Putting out supplementary food like seeds, mealworms, and suet will help to attract more birds. Knowing there’s a plentiful food supply helps with their calorie intake – birds must practically eat all day everyday – so knowing there’s a good food supply in the garden will keep them close, and helps during the breeding season too over the spring and summer months.

Provide Water

Birds will need fresh clean water too, so they can drink and bathe. You can buy a made-for-purpose bird bath or repurpose a dinner plate or shallow bowl for a while. Any plant trays going spare would also work. Just keep it clean and give them fresh water each day. You might find them visiting sooner providing water especially during hotter periods in the summer. When there’s water and food in an area it’s an even stronger pull for the songbirds. 

Provide a Nesting Area

Birds need shelter and places to build a nest. Put up birdhouses or boxes in your garden or provide birds with natural materials such as twigs and leaves so they can build nests of their own. If opting for boxes, keep in mind that some birds prefer different types. For instance, robins would prefer open nest boxes that are placed low to the ground hidden by a hedge, shrub, or plants. Small-holed nest boxes would be suitable for a range of small birds such as tits. Thick bushes and evergreen trees can also offer good places for them to nest on their own so if going down the native planting route keep this in mind.

When attracting birds to the garden is your aim, native trees and plants, a nice nest location with a nearby source of food and water is just too good to resist!

Common Songbirds and How to Attract Them

There are over 600 species of birds in the UK, but here are some of the most common species of songbirds you’ll be able to attract more to the garden and tips how. Making the garden more wildlife friendly and providing food and water will generally help bring a variety of birds. But if you’re interested in particular species here are some extra tips:


Robins like to eat from the ground as their natural behaviour is to forage around, and they love insects, worms, and sunflower seeds. Adding hedging plants, holly trees, blueberries, and honeysuckle, to the garden would be good choices for nesting and berries.


Blackbirds will be enticed more by suet and insects but will eat a variety of things. They like to eat from the ground too as their natural behaviour is to forage around; it wouldn’t be the first time a bark border was strewn everywhere by a visiting blackbird or two! They like similar plants as robins; hawthorn is another great choice.

Song Thrush

Thrush’s love dense cover so hedging type plants and vigorous growers are great for them. They love eating slugs and snails, so generally encouraging more wildlife in the garden will provide them an abundance of food to find. They’ll also eat fruits as well as the typical birdfeed you can buy, particularly suet and worms. Just make sure it’s put on a ground feeder.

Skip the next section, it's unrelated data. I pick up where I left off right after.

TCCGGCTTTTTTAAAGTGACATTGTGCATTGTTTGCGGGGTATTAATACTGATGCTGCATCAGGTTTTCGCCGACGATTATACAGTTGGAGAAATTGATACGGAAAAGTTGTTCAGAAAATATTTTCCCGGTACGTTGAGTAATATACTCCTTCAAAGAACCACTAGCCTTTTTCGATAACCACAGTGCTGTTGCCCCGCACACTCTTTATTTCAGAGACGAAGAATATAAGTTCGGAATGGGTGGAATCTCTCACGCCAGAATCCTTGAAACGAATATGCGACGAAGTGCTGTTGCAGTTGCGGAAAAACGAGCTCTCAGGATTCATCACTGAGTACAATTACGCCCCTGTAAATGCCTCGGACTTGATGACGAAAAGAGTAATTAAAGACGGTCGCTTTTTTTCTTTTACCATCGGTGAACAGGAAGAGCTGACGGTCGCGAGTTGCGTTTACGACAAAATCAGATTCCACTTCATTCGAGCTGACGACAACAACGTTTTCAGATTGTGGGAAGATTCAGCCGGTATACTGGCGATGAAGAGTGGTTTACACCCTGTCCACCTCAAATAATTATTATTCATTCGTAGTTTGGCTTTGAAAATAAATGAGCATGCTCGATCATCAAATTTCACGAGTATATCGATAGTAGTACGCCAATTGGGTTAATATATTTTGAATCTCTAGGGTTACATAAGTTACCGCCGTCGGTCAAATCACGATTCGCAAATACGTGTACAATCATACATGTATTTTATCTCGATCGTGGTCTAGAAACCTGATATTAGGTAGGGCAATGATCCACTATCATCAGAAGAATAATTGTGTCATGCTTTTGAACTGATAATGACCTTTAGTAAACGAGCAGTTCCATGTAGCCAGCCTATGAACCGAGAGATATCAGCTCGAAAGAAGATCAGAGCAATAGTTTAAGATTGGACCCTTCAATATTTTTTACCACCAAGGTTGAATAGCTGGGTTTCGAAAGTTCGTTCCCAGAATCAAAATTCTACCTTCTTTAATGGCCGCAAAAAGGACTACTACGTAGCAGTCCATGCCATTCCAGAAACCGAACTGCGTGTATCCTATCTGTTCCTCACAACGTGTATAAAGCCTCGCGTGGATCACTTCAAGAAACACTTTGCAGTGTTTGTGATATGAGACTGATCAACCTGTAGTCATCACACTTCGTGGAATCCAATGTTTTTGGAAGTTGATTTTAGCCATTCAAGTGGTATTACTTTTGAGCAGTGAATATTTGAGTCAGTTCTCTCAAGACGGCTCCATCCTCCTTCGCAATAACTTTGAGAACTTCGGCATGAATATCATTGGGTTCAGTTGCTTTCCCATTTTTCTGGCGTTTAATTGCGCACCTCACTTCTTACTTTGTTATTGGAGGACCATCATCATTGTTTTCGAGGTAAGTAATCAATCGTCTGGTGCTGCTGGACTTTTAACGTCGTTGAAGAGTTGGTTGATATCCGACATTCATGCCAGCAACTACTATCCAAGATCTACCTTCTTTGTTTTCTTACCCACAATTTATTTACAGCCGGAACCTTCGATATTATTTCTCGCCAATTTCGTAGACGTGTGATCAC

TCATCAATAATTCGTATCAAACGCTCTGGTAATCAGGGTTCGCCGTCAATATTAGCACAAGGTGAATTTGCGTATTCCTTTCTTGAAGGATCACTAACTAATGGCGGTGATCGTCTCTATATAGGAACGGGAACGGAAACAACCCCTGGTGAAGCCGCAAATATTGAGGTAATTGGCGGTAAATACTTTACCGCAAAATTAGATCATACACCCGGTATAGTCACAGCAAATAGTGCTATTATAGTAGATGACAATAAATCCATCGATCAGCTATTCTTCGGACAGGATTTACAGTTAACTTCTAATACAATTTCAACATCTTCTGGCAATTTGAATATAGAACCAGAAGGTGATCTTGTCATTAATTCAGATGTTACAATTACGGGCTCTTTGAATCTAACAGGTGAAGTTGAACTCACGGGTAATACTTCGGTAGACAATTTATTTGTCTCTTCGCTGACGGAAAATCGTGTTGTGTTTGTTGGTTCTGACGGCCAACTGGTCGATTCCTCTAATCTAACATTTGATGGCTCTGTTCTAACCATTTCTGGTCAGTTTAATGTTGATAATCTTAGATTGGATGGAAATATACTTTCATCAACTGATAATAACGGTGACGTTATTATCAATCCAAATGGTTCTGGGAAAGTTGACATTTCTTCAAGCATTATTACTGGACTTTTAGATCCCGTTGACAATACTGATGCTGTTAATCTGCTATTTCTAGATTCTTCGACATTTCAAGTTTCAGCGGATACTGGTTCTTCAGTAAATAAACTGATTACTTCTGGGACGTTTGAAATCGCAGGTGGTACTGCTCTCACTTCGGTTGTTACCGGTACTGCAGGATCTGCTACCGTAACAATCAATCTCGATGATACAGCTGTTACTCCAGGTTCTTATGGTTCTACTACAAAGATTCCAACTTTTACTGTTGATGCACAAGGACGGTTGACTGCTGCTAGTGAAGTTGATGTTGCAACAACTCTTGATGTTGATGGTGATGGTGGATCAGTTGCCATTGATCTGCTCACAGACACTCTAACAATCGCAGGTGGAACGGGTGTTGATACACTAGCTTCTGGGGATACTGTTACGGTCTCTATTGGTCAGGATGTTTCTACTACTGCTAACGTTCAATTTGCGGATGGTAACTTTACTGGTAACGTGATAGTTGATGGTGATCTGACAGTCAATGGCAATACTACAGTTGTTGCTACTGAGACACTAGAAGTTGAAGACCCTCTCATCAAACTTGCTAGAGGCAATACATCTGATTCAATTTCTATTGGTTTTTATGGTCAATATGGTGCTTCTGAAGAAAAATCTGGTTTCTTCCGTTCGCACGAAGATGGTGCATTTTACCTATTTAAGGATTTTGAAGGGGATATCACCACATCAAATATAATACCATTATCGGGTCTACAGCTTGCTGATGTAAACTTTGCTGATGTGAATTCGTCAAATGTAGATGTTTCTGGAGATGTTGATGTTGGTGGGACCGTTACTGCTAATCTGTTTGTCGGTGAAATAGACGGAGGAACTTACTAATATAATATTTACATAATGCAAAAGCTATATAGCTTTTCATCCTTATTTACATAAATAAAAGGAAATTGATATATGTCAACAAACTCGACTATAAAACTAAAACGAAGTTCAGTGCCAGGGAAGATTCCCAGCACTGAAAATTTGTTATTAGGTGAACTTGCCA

Blue Tit, Great Tit, Coal Tit

The tits are versatile feeders and will eat from the ground if there’s food but will mostly frequent hanging bird feeders in the garden. They like to eat sunflower seeds and hearts but will enjoy a variety of bird seed types.

Chaffinch, Goldfinch, Greenfinch, Bullfinch

Finches will happily eat from feeders or tables. Using feeders with multiple perches is a good way to go as often there will be groups of them queuing for a turn. They’ll eat a variety of birdseed and worms. They love sunflowers so a few of these will attract them, as will rowan trees, birch trees, elderberry, ivy, honeysuckle, and holly to name a few.


Wrens are ground foragers, rarely venturing onto a hanging feeder, as they like to be under cover. A bird table placed on the ground under cover would be better for them. Plants they can hide in or under like hedging work for them too, ivy is also a good choice for them to hide in and around.


Dunnock’s other name is “hedge sparrow” so you can imagine what types of plants they like already. Similarly to wrens they’ll forage around under cover and enjoy a variety of bird foods from suet to seeds and worms.

House Sparrow

House Sparrow Sparrows are eager seedeaters. They love sunflower seeds, millet, niger seeds and mixed birdseed so ensure these are in your feeders. They also favour really dense plants so privet hedging, euonymus and photinia red robin are good options for them.

Listen to Common Songbirds

To hear recorded birdsong from a variety of common songbirds and more, please visit these sites:

Attract More Songbirds to Your Garden next Spring

Birdsong is a wonderful aspect of the natural world and very good for our wellbeing. Following our tips will help create an inviting environment that encourages more songbirds to make your garden their home. With just a little effort, you’ll be able to enjoy the beauty of their birdsong in your garden each spring for years to come. Happy listening!


You are now leaving Squire’s and visiting our careers website, to view and apply for our latest jobs.